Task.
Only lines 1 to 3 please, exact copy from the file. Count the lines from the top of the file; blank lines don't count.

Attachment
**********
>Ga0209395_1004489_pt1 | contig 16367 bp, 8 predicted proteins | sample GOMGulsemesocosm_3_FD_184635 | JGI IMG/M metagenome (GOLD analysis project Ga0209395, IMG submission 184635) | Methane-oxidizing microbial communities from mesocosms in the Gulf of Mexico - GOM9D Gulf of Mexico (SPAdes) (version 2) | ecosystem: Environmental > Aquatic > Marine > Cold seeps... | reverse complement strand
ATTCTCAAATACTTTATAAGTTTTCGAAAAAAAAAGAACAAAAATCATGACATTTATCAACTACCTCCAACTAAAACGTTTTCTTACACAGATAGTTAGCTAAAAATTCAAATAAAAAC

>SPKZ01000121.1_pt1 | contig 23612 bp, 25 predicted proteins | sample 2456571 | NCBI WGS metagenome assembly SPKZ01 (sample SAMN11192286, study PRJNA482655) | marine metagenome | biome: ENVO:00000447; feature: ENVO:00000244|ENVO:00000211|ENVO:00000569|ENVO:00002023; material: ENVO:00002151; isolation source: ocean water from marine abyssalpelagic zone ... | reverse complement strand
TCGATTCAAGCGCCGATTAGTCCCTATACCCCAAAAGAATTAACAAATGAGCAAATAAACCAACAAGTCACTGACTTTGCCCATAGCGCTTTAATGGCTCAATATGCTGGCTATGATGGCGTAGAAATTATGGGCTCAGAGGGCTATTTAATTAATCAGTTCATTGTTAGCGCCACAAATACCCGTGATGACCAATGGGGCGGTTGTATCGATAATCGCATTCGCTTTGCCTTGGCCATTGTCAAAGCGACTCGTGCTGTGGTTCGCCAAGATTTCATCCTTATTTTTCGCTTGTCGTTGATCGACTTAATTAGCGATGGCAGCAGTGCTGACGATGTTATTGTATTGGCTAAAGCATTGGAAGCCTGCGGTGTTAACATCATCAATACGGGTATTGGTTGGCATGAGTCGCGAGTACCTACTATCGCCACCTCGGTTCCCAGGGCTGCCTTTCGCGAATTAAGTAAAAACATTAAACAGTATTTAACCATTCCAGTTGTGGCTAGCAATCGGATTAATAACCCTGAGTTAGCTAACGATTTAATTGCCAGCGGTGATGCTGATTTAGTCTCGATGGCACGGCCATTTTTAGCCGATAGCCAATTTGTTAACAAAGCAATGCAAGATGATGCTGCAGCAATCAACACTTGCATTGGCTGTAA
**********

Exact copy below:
>Ga0209395_1004489_pt1 | contig 16367 bp, 8 predicted proteins | sample GOMGulsemesocosm_3_FD_184635 | JGI IMG/M metagenome (GOLD analysis project Ga0209395, IMG submission 184635) | Methane-oxidizing microbial communities from mesocosms in the Gulf of Mexico - GOM9D Gulf of Mexico (SPAdes) (version 2) | ecosystem: Environmental > Aquatic > Marine > Cold seeps... | reverse complement strand
ATTCTCAAATACTTTATAAGTTTTCGAAAAAAAAAGAACAAAAATCATGACATTTATCAACTACCTCCAACTAAAACGTTTTCTTACACAGATAGTTAGCTAAAAATTCAAATAAAAAC

>SPKZ01000121.1_pt1 | contig 23612 bp, 25 predicted proteins | sample 2456571 | NCBI WGS metagenome assembly SPKZ01 (sample SAMN11192286, study PRJNA482655) | marine metagenome | biome: ENVO:00000447; feature: ENVO:00000244|ENVO:00000211|ENVO:00000569|ENVO:00002023; material: ENVO:00002151; isolation source: ocean water from marine abyssalpelagic zone ... | reverse complement strand